Musings of a 1st year Kindergarten Teacher

As many of you know, I have the pleasure of teaching a dual classroom this year.

I have decided to make a short list of things I wish I had known before I started the lovely adventure that is teaching Kindergarten (musings of a first grade teacher may make an appearance as well, since I do both!).

  • You have to teach children how to do everything. Some may come to school already knowing how to hold a pencil, or use scissors, or have the whole alphabet down pat— but most often than not, many of them do not have these skills (I mean, this is after all, why they come to school!). Still, I was shocked -utterly shocked- when I had to give lessons on how to hold and use scissors.  I think it was my brain still in second-grade mode, and having to be over-ridden, for the millionth time already this year!
  • When creating any type of worksheet (I have to make a lot of supplemental material) or when using flashcards, USE THE SAME FONT (or similar font). This may seem so silly, or simple, or both… but I never thought about it. Kindergarten students are learning their letters. Now is not the time to introduce D-Nealian font.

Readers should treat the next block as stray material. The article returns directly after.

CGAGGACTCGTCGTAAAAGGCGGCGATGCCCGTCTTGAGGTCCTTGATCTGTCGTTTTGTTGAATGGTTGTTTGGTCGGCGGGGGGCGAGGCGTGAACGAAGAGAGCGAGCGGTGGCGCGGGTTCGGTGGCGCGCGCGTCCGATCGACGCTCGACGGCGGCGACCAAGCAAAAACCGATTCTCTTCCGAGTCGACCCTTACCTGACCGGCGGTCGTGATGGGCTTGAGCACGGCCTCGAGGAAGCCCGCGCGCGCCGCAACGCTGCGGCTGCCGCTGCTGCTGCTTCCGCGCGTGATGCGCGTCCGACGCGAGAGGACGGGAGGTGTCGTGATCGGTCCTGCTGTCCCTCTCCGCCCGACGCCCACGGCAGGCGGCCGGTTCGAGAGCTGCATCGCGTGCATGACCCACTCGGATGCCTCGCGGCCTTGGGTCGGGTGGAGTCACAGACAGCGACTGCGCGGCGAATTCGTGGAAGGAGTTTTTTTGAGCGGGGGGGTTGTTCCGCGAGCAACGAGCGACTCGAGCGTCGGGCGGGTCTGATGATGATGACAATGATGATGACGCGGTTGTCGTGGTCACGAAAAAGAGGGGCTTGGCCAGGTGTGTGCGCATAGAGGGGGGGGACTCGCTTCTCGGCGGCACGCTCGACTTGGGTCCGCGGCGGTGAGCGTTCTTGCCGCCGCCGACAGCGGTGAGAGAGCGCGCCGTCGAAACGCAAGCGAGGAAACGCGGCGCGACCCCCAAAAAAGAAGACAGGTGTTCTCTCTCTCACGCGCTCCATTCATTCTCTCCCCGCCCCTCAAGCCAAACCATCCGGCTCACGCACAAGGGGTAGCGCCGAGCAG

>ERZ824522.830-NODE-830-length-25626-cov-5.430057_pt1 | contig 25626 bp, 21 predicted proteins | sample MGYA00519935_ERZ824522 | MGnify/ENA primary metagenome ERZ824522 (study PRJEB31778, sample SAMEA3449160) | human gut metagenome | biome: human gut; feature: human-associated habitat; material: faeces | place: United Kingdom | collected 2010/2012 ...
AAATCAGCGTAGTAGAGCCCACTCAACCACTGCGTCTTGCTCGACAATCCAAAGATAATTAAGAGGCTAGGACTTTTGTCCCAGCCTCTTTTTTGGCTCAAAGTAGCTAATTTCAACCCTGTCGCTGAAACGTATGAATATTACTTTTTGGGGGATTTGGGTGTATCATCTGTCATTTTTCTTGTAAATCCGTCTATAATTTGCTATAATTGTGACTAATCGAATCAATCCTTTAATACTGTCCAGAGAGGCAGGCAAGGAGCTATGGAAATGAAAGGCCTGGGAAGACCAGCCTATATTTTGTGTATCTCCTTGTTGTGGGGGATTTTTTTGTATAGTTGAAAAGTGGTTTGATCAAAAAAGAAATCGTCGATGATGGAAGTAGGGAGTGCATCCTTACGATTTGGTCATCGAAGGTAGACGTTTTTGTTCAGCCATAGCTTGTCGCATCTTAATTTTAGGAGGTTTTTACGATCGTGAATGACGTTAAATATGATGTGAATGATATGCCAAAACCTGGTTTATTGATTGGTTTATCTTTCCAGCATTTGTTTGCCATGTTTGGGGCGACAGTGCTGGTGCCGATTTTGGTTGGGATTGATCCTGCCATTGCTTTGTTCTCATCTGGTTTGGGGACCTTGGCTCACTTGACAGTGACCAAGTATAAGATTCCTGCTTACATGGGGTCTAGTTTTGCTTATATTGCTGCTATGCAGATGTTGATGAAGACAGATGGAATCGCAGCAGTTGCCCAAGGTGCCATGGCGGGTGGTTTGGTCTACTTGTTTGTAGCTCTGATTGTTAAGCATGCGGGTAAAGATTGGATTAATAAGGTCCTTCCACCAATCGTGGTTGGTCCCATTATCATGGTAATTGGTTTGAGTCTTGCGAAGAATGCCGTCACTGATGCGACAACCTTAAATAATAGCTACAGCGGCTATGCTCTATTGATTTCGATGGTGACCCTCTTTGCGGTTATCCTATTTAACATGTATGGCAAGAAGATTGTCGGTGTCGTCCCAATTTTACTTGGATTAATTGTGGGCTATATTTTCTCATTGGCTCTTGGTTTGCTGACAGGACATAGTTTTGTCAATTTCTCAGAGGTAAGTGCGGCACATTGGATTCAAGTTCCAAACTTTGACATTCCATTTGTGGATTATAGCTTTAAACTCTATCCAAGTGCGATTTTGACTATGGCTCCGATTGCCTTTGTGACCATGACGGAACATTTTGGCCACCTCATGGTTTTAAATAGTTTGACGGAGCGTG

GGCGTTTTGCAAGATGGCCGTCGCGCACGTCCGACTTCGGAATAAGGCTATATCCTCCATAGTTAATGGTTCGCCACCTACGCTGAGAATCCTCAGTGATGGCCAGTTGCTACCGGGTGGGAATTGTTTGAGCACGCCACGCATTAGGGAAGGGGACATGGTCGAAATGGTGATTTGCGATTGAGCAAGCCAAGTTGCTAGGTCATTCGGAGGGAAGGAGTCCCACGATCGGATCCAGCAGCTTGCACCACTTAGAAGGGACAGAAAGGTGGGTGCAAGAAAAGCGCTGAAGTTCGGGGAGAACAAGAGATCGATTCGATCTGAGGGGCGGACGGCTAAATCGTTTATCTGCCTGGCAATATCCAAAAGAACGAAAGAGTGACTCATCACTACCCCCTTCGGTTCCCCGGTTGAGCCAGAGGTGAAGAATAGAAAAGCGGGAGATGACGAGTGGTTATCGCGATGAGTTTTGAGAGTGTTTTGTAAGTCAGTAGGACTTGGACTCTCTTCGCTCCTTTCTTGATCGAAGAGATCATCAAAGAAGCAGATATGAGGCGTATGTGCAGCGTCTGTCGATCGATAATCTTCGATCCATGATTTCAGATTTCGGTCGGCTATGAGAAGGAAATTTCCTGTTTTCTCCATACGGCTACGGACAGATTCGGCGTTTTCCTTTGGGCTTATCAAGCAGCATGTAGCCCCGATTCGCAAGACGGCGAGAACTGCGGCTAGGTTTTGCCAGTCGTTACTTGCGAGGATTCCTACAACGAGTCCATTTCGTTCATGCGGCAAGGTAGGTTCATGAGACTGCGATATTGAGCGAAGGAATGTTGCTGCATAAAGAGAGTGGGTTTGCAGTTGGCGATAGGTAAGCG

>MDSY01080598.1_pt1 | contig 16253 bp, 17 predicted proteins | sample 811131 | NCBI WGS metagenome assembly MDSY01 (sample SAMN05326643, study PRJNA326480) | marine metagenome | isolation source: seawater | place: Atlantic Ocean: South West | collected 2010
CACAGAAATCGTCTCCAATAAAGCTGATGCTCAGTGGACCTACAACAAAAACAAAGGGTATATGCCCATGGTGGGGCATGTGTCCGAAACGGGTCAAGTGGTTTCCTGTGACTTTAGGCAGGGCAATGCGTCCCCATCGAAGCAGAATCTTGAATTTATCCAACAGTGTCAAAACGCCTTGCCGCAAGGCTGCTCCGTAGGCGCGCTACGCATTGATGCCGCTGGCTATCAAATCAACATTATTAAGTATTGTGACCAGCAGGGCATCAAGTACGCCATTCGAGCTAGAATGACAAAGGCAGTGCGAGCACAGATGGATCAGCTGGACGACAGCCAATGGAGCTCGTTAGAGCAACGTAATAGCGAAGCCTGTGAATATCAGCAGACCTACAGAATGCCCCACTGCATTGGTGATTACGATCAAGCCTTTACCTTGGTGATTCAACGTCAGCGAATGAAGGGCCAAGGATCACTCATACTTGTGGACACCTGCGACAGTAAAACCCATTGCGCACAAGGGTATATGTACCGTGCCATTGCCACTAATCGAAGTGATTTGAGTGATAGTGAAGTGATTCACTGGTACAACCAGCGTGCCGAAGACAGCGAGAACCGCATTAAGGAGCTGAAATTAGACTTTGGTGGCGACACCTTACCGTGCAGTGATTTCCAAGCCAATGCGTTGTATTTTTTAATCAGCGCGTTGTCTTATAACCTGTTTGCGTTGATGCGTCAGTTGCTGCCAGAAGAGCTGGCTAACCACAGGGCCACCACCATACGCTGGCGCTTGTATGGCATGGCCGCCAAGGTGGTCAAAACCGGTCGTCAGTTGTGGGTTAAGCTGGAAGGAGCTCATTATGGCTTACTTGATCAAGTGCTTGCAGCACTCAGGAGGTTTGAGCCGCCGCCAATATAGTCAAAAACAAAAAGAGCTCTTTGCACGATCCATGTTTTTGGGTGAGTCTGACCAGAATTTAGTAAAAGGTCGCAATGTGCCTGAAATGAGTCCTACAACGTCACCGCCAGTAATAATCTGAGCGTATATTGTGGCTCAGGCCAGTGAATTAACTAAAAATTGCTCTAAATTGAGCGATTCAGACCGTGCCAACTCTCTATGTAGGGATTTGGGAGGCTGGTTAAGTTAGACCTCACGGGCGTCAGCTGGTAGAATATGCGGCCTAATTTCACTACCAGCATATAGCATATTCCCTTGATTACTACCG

• Planning is obviously VITAL, but being flexible with your schedule really helps create an environment for those “teachable moments” you are always taught about during your undergrad studies. I feel like teachable moments happen so much more in Kindergarten than any other grade I have taught. Students are so curious about everything, and they ask questions about everything. Then, I almost always see/hear them use the new vocabulary or knowledge they have learned in their free play time, and it is so cool to see!
  • Repetition is KEY. They may not get it the first or second or third time, but then all of a sudden you are asking them to do something for the fifth time and SNAP, they get it. Yes, young children soak things up quickly, but they still need to be told how to do the same thing over and over and over again. It is not as boring for them as it may get for you, really, repetition is key.
  • PATIENCE… I think I already had a small idea of the amount of patience I would need teaching five-year-olds… but, only a small idea. IT REQUIRES SO MUCH PATIENCE.

There are so many other things I am learning, and I am sure they will end up on this blog. But for now, there is my list for now. Who wants to add to it? What are some keys to success you have for kindergarten or first grade, and all the way up to second grade that you can share with our readers/me (because I really want to know!)?

Good Kindergarten flash card:

NOT a good kindergarten flash card:


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